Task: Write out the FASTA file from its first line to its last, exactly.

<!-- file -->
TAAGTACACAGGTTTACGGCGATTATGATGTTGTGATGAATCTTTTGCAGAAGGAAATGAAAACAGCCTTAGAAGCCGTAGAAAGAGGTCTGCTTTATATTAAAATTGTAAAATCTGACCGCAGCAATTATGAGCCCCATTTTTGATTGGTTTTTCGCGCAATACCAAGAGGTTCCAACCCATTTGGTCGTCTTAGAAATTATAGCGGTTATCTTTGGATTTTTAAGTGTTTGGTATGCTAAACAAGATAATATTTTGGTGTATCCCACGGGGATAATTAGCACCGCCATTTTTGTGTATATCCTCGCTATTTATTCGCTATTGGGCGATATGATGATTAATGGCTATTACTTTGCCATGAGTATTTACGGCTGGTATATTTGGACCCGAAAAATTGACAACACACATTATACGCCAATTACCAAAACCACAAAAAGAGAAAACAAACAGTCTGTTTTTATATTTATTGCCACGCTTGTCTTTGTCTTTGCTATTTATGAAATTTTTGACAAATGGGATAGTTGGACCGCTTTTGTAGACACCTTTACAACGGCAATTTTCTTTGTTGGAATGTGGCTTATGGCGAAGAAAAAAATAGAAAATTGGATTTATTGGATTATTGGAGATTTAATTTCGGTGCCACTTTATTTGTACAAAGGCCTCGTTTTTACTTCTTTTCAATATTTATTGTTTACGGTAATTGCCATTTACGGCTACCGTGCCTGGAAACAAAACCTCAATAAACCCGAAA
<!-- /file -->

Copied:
TAAGTACACAGGTTTACGGCGATTATGATGTTGTGATGAATCTTTTGCAGAAGGAAATGAAAACAGCCTTAGAAGCCGTAGAAAGAGGTCTGCTTTATATTAAAATTGTAAAATCTGACCGCAGCAATTATGAGCCCCATTTTTGATTGGTTTTTCGCGCAATACCAAGAGGTTCCAACCCATTTGGTCGTCTTAGAAATTATAGCGGTTATCTTTGGATTTTTAAGTGTTTGGTATGCTAAACAAGATAATATTTTGGTGTATCCCACGGGGATAATTAGCACCGCCATTTTTGTGTATATCCTCGCTATTTATTCGCTATTGGGCGATATGATGATTAATGGCTATTACTTTGCCATGAGTATTTACGGCTGGTATATTTGGACCCGAAAAATTGACAACACACATTATACGCCAATTACCAAAACCACAAAAAGAGAAAACAAACAGTCTGTTTTTATATTTATTGCCACGCTTGTCTTTGTCTTTGCTATTTATGAAATTTTTGACAAATGGGATAGTTGGACCGCTTTTGTAGACACCTTTACAACGGCAATTTTCTTTGTTGGAATGTGGCTTATGGCGAAGAAAAAAATAGAAAATTGGATTTATTGGATTATTGGAGATTTAATTTCGGTGCCACTTTATTTGTACAAAGGCCTCGTTTTTACTTCTTTTCAATATTTATTGTTTACGGTAATTGCCATTTACGGCTACCGTGCCTGGAAACAAAACCTCAATAAACCCGAAA